In an article I recently wrote on tea drinking in the American colonies and the early United States I mentioned that a significant quantity of Japanese green tea was exported here during the latter part of the nineteenth century. Which led me to think that it might be interesting to look at Japanese tea history as it relates to interactions with the Western world.
While this is hardly an exhaustive study of the topic, one early reference that I found to tea and Japan comes from a book by Russian naval officer Vasily Mikhailovich Golovnin, that was quite popular in its day. Captivity in Japan During the Years 1811, 1812, 1813 came out in the early part of that century with the title serving a good summary of its contents. Golovnin makes numerous references to tea throughout, at one point remarking that it was served in “the Japanese fashion,” with cups half filled, no saucers and on trays of varnished wood.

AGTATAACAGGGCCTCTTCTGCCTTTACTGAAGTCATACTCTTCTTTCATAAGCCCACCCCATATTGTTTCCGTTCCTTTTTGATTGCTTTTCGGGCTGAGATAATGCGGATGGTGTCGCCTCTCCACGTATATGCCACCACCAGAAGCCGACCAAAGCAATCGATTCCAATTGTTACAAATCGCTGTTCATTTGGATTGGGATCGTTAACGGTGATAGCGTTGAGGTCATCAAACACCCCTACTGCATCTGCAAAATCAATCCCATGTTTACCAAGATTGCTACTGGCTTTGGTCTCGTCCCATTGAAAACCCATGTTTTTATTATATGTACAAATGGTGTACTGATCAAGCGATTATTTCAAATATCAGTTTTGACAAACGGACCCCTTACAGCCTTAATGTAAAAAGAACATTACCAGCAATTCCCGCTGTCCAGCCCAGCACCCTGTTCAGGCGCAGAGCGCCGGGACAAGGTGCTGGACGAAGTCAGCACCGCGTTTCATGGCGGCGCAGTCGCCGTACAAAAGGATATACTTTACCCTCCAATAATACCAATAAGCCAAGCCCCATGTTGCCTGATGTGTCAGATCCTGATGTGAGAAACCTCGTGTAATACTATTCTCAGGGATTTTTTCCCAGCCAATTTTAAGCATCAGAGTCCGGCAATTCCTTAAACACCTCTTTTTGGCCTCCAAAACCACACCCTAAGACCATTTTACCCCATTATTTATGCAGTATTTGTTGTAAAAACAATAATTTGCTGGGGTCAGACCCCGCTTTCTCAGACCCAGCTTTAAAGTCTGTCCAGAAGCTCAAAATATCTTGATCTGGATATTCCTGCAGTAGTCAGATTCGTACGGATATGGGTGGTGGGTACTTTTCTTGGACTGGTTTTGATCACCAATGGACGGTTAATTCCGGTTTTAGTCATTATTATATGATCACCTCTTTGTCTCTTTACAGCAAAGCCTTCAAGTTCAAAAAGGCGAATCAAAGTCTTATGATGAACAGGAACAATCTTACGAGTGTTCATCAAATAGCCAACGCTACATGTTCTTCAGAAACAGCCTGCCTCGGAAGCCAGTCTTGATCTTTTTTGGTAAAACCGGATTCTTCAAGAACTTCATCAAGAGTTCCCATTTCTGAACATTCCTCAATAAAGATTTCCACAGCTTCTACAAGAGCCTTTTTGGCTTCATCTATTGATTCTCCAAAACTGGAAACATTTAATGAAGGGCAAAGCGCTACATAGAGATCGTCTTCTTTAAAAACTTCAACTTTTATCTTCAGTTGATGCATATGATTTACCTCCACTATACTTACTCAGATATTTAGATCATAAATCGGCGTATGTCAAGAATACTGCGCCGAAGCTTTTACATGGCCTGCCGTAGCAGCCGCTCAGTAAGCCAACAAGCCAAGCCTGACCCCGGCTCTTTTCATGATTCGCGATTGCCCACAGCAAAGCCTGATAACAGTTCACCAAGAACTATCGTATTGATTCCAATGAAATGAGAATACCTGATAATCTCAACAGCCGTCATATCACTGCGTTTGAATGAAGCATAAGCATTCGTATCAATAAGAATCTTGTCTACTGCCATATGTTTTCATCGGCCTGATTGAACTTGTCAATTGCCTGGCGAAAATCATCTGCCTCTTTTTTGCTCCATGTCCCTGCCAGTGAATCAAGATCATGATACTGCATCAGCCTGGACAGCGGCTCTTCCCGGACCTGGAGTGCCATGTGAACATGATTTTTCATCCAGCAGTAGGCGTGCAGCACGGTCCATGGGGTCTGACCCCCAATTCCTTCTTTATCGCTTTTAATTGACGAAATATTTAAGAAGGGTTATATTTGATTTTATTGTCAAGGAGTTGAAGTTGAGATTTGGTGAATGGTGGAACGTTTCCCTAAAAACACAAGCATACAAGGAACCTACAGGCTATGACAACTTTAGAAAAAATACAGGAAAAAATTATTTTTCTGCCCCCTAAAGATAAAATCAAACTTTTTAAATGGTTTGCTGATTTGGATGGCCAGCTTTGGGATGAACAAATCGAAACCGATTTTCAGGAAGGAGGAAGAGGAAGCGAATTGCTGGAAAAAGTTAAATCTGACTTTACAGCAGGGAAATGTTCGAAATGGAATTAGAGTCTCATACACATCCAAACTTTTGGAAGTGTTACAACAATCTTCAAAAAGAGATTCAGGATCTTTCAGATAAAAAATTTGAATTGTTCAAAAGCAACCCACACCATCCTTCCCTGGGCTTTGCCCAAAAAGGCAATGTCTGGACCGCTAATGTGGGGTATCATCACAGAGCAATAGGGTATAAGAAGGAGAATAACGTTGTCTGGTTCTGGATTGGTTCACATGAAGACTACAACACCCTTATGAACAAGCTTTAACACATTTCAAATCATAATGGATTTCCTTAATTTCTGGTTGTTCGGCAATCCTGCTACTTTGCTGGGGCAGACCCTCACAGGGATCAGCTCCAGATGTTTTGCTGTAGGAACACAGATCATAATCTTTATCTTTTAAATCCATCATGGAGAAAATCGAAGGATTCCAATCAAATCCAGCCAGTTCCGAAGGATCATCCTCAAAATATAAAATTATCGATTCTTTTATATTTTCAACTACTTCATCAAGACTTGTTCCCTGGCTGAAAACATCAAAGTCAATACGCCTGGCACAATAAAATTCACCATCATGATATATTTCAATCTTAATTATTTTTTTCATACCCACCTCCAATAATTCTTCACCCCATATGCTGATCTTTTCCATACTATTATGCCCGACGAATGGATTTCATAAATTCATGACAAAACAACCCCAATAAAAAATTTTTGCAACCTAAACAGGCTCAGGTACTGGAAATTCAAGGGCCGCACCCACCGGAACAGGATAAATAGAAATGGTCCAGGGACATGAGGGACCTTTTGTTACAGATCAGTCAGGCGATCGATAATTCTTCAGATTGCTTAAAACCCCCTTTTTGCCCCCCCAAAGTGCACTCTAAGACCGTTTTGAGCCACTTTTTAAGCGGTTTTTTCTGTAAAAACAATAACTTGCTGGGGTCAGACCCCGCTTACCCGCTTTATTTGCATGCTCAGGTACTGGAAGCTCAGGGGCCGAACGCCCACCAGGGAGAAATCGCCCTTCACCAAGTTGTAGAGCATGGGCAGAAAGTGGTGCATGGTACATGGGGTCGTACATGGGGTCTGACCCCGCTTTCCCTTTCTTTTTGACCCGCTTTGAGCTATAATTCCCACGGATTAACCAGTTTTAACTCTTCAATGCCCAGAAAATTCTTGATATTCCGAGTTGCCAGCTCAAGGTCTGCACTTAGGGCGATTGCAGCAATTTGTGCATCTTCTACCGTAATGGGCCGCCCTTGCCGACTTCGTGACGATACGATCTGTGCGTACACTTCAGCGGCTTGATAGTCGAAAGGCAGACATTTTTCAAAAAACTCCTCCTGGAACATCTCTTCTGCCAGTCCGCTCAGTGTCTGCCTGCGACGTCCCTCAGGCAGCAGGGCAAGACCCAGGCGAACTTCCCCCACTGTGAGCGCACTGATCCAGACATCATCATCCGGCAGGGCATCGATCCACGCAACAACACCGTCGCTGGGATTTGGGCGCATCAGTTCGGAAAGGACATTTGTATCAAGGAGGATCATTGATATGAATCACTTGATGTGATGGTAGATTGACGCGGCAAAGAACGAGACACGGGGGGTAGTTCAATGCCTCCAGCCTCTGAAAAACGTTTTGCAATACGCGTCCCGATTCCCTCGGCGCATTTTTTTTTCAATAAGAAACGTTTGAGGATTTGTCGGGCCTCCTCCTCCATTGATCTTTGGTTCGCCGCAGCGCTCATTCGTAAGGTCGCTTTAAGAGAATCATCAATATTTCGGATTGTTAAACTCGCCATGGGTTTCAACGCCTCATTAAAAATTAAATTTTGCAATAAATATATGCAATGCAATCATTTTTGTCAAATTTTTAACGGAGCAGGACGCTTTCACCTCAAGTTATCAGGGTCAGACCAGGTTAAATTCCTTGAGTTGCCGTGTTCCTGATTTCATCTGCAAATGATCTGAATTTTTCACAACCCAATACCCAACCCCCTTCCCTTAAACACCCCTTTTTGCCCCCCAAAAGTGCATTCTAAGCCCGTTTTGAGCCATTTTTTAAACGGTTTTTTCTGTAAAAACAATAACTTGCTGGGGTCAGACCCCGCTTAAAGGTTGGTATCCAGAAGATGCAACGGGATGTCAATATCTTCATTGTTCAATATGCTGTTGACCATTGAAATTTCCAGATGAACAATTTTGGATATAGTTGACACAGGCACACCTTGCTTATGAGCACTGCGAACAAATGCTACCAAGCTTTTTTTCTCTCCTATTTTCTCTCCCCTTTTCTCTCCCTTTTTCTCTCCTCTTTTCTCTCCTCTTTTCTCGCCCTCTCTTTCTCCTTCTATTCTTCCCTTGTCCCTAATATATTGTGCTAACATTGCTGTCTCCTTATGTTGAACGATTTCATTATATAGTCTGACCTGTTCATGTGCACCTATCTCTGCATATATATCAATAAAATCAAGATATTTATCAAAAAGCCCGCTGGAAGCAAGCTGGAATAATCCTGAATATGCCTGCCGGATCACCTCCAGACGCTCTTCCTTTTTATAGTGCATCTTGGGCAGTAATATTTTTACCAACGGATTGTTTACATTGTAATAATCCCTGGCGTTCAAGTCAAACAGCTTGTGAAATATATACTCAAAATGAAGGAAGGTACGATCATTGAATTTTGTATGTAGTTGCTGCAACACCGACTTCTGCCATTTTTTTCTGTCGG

A few decades later The Asiatic Journal and Monthly Miscellany remarked in an article about the East-India Company that at the time tea was being grown in most provinces of China, as well as Japan and a few other places. The article later notes that some of the tea grown in China at the time was making its way to various places, including Japan. Which is thought by most to be how tea got to Japan in the first place.
In 1873, in Harper’s magazine, an article called “Report on Tea Culture in Japan” took about a half of a page to discuss the topic. As of 1872, as mentioned above, most of the tea exported from Japan wound up in the US – about 15 million pounds for the year ending May 31. That tea was usually “refired” after processing to give it the “toasty flavor” and “greenish color” that were desirable here. The best tea in Japan was said to be grown by priests and, as is the case to this day, the first tea of the spring harvest was the most eagerly awaited.
If that’s not enough tea culture in Japan, consider that an article with a similar title – “Tea Culture in Japan” – appeared in 1907 in The Tropical Agriculturist and Magazine of the Ceylon Agricultural Society. It goes into much more depth – about six pages in all – than the aforementioned. Among the topics covered, a look at some of the teas grown in Japan and the growing regions, as well as detailed descriptions of each stage of processing for each type of tea.
See more of William I. Lengeman’s articles here.
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